The timeline was accelerated by former LSU hitting coach Andy Cannizaro’s November departure to head the Mississippi State program, but this current iteration of coach Paul Mainieri’s staff is one that had been in the works for some time.

LSU will start full squad practices Friday with a new-look coaching staff. Mainieri promoted two former players from within to take Cannizaro’s place: Nolan Cain as the recruiting coordinator and Micah Gibbs as the hitting coach.

It took some foresight, and it happened sooner than Mainieri imagined, but he now has his staff constructed the way he wants it.

“I knew right from the start when I hired Andy, he was very frank about it, that he had a strong desire to become a head coach,” Mainieri said. “I thought it would be probably the next summer, maybe two (summers). Of course, the thing happened in November and kind of accelerated the process.

“But the plan was always to split the job; promote Nolan into the recruiting coordinator’s job and Micah into the hitting coach job.”

Previously, Cannizaro handled both hitting coach and recruiting coordinator duties. Before him, Javi Sanchez served as LSU’s hitting coach and recruiting coordinator. Either the pitching or hitting coach has traditionally handled the recruiting coordinator position because the NCAA limits college baseball programs to two full-time paid assistants, and a volunteer coach can’t recruit off campus.

But Mainieri has long wanted the recruiting coordinator to make recruiting his sole focus. The issue is the recruiting quiet period — during which coaches are not allowed to make off-campus visits — ends during the season, meaning one of the assistants was always taken away from his work with the current team to recruit. The recruiting coordinator misses practices and sometimes games.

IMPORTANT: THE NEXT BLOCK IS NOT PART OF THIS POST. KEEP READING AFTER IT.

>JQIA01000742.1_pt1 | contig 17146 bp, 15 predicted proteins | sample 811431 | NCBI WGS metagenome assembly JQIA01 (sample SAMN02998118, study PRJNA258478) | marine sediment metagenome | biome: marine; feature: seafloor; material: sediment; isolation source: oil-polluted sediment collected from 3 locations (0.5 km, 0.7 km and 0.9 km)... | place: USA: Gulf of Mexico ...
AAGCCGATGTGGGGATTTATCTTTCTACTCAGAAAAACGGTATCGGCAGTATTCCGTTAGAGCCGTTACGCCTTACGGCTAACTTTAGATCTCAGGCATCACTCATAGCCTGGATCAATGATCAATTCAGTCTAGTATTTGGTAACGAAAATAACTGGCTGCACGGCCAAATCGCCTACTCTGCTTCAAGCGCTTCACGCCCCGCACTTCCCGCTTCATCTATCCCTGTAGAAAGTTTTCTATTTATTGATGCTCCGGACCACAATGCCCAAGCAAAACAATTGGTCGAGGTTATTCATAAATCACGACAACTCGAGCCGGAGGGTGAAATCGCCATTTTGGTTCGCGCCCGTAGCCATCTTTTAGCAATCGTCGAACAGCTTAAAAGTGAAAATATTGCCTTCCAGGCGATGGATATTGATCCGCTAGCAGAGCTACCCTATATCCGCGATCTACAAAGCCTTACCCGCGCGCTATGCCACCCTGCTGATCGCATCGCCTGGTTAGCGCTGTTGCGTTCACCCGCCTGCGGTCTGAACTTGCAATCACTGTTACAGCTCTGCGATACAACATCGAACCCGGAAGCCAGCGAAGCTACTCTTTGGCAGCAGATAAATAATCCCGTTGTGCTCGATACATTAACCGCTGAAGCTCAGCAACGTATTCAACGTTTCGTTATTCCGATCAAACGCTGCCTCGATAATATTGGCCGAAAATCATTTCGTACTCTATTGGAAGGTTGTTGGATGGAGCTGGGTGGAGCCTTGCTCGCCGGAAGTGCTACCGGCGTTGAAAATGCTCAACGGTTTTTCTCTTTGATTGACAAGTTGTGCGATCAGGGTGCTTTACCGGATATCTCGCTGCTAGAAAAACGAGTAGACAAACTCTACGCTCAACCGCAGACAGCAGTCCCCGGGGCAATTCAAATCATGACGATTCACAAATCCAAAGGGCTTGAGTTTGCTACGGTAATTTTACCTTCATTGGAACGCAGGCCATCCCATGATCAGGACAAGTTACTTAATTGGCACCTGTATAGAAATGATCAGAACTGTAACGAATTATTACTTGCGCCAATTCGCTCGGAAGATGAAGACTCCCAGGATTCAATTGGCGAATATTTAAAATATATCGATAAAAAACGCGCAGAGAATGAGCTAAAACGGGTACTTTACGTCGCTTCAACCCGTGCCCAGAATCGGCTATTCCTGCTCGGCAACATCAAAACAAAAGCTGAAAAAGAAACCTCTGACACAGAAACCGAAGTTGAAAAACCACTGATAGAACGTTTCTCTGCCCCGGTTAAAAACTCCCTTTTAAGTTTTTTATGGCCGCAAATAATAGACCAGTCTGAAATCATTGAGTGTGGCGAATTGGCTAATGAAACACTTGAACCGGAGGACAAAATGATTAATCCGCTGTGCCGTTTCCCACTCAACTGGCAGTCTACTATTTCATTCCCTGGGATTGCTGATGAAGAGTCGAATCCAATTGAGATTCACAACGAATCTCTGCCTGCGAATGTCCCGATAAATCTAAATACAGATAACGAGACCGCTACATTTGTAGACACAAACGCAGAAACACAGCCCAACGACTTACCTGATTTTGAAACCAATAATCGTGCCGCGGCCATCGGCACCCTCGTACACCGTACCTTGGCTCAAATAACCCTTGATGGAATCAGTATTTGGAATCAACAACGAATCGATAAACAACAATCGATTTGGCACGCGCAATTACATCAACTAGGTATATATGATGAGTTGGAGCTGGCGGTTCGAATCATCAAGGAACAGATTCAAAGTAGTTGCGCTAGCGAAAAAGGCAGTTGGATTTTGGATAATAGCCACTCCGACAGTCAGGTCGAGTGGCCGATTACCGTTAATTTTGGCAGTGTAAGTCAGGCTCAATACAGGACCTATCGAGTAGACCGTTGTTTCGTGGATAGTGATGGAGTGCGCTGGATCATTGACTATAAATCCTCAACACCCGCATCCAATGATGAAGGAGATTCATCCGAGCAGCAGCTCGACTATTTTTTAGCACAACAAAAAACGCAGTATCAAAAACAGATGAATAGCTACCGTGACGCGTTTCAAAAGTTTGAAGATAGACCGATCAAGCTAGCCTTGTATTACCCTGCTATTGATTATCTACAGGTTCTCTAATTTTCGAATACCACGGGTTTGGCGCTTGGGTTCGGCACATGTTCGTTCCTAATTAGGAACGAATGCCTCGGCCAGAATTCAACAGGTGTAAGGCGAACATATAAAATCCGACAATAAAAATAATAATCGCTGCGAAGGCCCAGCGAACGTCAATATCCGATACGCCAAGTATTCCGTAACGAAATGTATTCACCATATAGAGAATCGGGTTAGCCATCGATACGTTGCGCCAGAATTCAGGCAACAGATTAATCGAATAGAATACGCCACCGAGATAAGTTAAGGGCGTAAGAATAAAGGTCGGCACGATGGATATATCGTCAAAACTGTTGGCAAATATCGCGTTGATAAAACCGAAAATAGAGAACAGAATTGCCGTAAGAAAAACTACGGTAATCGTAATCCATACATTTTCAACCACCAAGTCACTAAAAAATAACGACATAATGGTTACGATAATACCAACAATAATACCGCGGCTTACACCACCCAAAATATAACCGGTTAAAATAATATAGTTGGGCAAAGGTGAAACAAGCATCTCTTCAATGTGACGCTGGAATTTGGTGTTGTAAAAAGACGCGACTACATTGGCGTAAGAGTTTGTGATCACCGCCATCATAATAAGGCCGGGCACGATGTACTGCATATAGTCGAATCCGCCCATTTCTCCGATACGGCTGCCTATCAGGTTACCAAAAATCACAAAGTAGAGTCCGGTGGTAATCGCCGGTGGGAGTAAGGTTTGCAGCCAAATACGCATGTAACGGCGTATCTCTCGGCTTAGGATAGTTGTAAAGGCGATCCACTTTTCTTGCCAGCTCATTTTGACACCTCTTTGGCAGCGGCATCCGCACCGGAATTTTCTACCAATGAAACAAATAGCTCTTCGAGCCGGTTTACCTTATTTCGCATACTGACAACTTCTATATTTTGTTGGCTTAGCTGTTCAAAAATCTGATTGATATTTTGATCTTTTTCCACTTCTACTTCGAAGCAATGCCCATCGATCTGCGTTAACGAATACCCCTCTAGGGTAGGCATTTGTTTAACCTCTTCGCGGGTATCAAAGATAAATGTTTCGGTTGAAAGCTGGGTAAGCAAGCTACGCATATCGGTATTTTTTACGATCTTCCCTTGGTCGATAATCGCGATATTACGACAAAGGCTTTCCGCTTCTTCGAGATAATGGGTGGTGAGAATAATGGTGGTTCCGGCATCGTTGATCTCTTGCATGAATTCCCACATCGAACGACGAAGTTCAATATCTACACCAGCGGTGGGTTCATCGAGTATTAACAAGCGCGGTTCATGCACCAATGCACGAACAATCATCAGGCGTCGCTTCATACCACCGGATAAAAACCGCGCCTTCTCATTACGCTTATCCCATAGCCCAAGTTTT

“Once March 1 hits, it’s essential your recruiting coordinator goes on the road,” Mainieri said. “Now, we’re in the middle of the season, so me as the head coach, I can’t go on the road. I don’t want (pitching coach) Alan Dunn going on the road because he’s calling pitches during the game, and I think the pitching coach being here is absolutely essential.

“So your recruiting coordinator has to go on the road. If he’s also your hitting coach, what happens? Who’s getting the short end of that deal? Your current players that are hitters.”

Cain has quickly become well-regarded in college baseball circles as a recruiter. Mainieri found his solution to splitting the positions in Gibbs.

The two frequently spoke between professional baseball seasons about Gibbs’ desire to be a coach. When Gibbs felt his prospect status had expired after six seasons in the minor leagues, he saw a window of opportunity with his old coach. He became LSU’s coordinator of baseball operations last January.

The idea was always to groom Gibbs to be an eventual successor to Cannizaro — it was just the eventual part of that equation figured to come farther down the road.

“Neither of us thought it would happen this quick, but it was something that we always had in the back of our minds, especially myself, so I was always trying to prepare myself as much as possible for something like that to happen,” Gibbs said. “Plus, I knew Andy was one of the top names for potential head coaches, I just wasn’t expecting anything to happen in the middle of the year.”